Crisis at Hilo Medical Center puts new spotlight on staffing, bed shortages at Hawaii hospitals
HONOLULU (HawaiiNewsNow) - The patient care crisis at Hilo Medical Center is drawing the attention of lawmakers and helping spur a broader conversation about staffing and bed shortages at hospitals statewide.
On Tuesday, state Senate Health and Human Services Committee Chair Jarrett Keohokalole. will tour the Hawaii Island facility to get a first hand look at the overcrowding and staffing shortages.
Staff say problems have only gotten worse over the past several years.
“It’s the fact that we’re so full. We cannot care for all of our patients,” said Hilo Medical Center Intensive Care Unit Nurse Ashley Mae.
Hospital CEO Dan Brinkman says his staff is caring for more patients now than they were at the peak of the coronavirus Delta surge. He believes a big part of the solution would be to add more beds.
“We’ve done a lot of the prep work here,” said Brinkman. “Those plans are ready to go.”
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Last year, funding for the hospital’s bed expansion project set aside by the state Legislature fell through.
It’s a $50 million ask that must be made again this session ― and Hilo’s far from the only hospital in need.
“They need help on Kauai. They need help on Maui. On both sides of the Big Island,” said Keohokalole.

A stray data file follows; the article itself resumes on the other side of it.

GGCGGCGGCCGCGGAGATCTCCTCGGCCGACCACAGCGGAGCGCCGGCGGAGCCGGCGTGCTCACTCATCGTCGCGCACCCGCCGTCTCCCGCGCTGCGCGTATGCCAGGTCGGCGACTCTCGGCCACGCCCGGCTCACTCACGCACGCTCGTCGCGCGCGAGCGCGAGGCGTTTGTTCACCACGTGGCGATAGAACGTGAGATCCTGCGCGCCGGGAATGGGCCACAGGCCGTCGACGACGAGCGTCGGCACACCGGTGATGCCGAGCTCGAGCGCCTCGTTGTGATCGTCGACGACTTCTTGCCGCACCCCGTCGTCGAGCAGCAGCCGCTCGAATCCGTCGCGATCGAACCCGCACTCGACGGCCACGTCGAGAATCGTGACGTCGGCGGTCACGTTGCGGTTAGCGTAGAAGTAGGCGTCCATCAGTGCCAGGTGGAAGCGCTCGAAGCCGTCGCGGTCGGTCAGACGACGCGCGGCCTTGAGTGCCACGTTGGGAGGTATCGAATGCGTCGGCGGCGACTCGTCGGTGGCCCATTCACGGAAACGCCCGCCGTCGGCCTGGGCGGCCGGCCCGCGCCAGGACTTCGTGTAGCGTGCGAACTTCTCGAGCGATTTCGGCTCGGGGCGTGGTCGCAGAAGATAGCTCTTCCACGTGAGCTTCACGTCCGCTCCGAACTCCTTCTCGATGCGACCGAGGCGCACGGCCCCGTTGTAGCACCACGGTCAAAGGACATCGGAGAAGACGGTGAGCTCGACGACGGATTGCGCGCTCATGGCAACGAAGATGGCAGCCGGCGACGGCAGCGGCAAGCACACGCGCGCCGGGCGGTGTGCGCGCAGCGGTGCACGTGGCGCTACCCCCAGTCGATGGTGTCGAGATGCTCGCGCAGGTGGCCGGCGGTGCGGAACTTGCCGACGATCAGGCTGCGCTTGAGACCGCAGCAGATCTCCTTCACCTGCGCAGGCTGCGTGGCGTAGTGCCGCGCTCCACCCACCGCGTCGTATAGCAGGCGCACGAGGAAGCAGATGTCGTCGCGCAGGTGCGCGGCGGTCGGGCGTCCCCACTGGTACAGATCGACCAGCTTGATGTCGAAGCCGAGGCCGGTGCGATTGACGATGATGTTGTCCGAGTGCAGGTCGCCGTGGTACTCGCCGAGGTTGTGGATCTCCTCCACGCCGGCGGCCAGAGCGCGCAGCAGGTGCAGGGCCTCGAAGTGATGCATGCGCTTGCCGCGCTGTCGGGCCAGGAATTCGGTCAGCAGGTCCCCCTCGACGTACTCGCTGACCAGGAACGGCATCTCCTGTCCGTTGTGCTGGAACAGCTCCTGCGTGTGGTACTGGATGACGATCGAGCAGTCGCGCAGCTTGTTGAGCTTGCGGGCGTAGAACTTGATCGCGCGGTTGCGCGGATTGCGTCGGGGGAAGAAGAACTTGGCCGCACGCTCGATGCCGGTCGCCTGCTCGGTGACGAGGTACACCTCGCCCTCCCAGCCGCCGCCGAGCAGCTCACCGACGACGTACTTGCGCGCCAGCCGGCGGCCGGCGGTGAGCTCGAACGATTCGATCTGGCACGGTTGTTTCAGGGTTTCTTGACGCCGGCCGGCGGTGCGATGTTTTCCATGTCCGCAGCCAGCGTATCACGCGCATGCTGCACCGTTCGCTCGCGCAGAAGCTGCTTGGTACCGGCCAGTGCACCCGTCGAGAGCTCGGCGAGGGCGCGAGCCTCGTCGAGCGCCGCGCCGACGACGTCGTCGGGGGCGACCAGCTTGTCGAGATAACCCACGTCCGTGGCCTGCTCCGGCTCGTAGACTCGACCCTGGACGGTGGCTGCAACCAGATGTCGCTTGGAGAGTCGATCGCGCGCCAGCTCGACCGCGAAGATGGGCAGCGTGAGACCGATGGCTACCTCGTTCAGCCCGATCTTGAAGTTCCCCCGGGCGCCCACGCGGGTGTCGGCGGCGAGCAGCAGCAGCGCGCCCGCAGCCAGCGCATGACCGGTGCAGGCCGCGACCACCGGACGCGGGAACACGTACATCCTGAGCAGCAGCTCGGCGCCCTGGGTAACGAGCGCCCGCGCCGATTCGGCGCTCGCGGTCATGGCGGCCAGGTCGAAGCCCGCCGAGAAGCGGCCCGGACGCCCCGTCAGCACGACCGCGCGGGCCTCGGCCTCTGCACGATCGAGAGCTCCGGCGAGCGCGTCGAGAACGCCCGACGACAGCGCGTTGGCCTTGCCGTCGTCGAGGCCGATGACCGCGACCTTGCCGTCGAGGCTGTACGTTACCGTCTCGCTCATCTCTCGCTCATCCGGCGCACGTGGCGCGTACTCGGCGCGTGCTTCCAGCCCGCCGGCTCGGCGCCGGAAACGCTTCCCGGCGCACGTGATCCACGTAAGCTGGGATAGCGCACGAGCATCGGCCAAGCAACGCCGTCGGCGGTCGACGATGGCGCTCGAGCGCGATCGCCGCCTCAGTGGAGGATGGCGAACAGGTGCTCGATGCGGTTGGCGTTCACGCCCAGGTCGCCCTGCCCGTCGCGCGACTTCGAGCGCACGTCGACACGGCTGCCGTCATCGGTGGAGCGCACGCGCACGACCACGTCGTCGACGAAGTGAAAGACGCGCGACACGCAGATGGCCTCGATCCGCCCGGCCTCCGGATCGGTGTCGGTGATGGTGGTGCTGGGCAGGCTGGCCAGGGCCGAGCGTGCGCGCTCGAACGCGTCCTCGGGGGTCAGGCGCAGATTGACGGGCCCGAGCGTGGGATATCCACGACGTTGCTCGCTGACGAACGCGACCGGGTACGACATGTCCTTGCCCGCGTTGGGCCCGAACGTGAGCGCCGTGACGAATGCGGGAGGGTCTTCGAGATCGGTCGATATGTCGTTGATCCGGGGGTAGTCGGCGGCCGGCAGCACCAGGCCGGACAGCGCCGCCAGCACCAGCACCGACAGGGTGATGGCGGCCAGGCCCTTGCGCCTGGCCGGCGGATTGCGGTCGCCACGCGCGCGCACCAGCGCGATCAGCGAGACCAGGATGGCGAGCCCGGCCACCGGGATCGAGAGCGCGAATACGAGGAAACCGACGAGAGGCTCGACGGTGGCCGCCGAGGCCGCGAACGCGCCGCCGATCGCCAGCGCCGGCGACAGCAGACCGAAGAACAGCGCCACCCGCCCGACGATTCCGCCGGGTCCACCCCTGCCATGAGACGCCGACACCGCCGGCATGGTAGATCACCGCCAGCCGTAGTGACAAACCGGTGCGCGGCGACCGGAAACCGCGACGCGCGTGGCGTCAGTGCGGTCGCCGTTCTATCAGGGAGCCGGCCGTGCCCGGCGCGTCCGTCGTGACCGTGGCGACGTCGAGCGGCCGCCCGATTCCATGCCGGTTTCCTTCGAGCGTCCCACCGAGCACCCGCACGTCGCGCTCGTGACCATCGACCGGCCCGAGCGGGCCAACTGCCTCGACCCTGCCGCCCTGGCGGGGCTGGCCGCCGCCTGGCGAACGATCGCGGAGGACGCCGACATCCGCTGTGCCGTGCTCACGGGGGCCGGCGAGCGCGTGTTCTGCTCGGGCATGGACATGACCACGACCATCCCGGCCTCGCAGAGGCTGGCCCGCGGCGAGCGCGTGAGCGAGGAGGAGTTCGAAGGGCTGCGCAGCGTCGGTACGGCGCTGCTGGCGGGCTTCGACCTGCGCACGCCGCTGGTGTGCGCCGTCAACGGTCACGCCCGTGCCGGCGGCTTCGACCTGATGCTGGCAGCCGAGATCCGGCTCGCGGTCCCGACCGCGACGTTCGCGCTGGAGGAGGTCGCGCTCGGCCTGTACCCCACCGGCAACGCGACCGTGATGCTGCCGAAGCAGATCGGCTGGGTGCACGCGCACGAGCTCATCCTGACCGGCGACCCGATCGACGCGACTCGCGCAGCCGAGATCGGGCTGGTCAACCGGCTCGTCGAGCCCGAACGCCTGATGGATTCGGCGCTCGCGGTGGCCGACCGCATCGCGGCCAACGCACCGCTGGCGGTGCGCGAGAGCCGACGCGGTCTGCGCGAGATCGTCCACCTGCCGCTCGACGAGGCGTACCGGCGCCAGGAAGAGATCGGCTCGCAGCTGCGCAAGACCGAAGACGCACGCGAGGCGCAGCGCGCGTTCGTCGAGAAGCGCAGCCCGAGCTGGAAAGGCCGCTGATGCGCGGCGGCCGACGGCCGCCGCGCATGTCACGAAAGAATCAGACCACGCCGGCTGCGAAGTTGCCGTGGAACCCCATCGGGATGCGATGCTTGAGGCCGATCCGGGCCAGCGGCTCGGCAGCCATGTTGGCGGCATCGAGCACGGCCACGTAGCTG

He’s one of about a half dozen lawmakers who’ve been in recent communication with the hospital in an effort to address its healthcare crisis.
The senator says the pandemic put a spotlight on staffing and infrastructure challenges at all of Hawaii’s hospitals. It’s a problem he believes should be a top priority at the Legislature.
“Now that we know, we can’t ignore it. And we need to make sure that we’re paying attention and prioritizing it appropriately,” said Keohokalole.
Right now, hospitals are short more than 700 nurses statewide.
Hilo Medical Center has it the worst with 75 full-time positions that need to be filled. That makes the facility heavily dependent on traveling caregivers from the mainland.
“There’s no shortage of young people in Hawaii that would love to be nurses,” said Brinkman.
But there is also a shortage of nursing instructors.
Of the more than 1,500 qualified applicants who tried to pursue to nursing at universities across Hawaii last year, more than half never made it to the classroom because space is so limited.
In addition to looking at ways to hire more faculty, Keohokalole said incentives should also be part of the conversation.
“We have in the past looked at incentives for professionals who become mentors or take on apprentices. That’s a dialogue that we need to take on with the facilities who are all desperately short of people right now.”
Officials at Hilo Medical Center say the hospital will bring on an additional 41 full-time nurses next spring through its Nurse Residency Program.
That’s expected to cut down the number of travelers needed at the hospital by about half.
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